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6 Simple Hacks to Make Feeding Your Child Easier

6 Simple Hacks to Make Feeding Your Child Easier

Parents often find themselves questioning how well their child eats and can end up lamenting the difficulty they find themselves in during feeding times. What many fail to realize is worrying about this can actually be part of the problem and this can hinder the success you can have when feeding your child.

We all know there is a tendency for some parents to brag about how well their child eats or and seeing another child wolf down a broccoli salad, when your child won’t even have a french fry, can leave you feeling helpless. If you are feeling helpless or if you just want to learn a few hacks that can help you with feeding time, then these simple suggestions can help you. All it takes is a small change in attitude or approach to the way you feed your child.

So what can you do to avoid looking for a crowbar to pry open your child’s mouth just to get them to take one small bite?

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1. Make your child feel part of the family

You may be thinking…what do you mean make my child feel part of the family??? My child is my pride and joy! Well I don’t mean it in the traditional sense. I am talking about at the dinner table…

Often parents allocate a separate time to feed their child because its easier, less hassle or to eat peacefully themselves (which is totally understandable because when do you ever get time for yourself?). However, this can be a hindrance to the association your child makes to eating. If you include your child at the dinner table with you and your family, the child can see other family members and yourself eating, which will acclimatize your child to the idea of eating.

Even if it seems like it’s really difficult, you should be persistent and try to get your child to eat with the family as often as possible. This is also great for the future as the saying ‘a family that eats together, stays together’ comes to mind. So before anything else, start including your child at the dinner table, whether on your lap or in a high chair, let the child feel he or she is part of the family.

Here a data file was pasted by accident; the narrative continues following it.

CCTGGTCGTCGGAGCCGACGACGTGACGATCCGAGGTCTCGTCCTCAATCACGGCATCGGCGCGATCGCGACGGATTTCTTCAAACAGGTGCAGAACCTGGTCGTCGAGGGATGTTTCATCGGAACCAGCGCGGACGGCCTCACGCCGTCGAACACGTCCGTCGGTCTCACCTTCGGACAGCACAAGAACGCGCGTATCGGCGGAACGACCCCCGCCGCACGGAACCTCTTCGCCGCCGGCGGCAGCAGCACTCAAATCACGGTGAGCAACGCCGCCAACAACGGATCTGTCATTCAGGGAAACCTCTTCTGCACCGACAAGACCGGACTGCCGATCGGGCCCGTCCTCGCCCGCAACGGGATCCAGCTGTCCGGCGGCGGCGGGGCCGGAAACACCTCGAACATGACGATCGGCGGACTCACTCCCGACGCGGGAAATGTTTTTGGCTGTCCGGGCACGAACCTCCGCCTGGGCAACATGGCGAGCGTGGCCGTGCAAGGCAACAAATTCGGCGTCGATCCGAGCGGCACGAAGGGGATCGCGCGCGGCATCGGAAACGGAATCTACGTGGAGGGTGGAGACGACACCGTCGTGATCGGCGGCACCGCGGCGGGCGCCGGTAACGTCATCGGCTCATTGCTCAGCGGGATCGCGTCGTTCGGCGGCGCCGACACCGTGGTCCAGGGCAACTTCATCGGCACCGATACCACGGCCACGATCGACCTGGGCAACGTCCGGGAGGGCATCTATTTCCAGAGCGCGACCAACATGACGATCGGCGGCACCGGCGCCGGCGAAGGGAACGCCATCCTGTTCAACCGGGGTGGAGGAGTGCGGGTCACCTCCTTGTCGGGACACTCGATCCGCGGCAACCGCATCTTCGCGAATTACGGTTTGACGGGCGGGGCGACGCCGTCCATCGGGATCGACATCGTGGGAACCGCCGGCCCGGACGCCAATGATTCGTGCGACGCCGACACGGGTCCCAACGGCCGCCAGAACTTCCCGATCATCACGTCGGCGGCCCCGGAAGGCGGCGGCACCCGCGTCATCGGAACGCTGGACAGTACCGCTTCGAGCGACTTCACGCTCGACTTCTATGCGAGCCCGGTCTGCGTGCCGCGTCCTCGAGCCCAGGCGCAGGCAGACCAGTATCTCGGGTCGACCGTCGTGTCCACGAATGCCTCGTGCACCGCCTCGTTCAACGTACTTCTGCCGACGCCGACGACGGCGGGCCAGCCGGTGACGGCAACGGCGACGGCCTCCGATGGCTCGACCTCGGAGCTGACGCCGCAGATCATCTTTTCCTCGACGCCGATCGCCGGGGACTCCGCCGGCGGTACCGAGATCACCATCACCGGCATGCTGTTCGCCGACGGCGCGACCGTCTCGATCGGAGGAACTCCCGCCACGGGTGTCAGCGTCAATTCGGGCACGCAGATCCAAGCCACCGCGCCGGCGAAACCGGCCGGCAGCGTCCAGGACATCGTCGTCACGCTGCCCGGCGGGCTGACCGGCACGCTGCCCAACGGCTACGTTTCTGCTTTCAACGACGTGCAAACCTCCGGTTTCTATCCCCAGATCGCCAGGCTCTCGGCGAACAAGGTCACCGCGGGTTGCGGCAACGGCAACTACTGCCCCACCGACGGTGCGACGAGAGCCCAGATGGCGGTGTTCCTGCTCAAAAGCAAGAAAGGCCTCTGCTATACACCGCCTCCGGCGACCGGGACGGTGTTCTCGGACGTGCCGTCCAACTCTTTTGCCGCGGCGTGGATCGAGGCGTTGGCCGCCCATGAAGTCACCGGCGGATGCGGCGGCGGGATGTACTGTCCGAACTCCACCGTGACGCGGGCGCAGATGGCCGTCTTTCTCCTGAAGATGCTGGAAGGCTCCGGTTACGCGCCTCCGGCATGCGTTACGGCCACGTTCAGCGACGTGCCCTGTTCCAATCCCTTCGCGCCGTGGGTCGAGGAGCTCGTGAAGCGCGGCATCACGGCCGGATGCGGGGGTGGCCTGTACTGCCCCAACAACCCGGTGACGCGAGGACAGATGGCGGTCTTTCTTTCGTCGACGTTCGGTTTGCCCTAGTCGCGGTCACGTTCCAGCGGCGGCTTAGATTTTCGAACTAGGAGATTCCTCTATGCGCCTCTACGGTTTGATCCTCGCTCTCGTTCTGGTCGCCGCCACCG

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2. Share your food with your child

Not only is it important to have your child with you when you eat your meals, but actually sharing your meals with your children can make life so much easier. Many parents tend to prepare food separately for children, or give them food that is completely different. Although this is a good thing to do as children have different dietary requirements, sharing food with your child, whether it’s yours with them or you eating theirs, can normalise eating habits for the child.

So try sharing mealtimes with your child to make him or her eat better. Even just tasting the food you are giving your child, encourages him to eat it. Your child will be more likely to eat with less fuss and be more accustomed to the idea of eating. The simple fact of the matter is that children need to feel like what they are doing is normal, and the best way to show them this, is to lead by example.

3. Talk to your child about food

Again this is linked to the previous two, and a great tip. Do you tell your child what they are eating? Do you talk to them about how great it is to eat? Many people may already do this, but if you make this a conscious effort to speak and talk about food, your child is more likely to eat. You should mention the names of the different foods, tell them whether it’s hot or cold, or just talk about eating.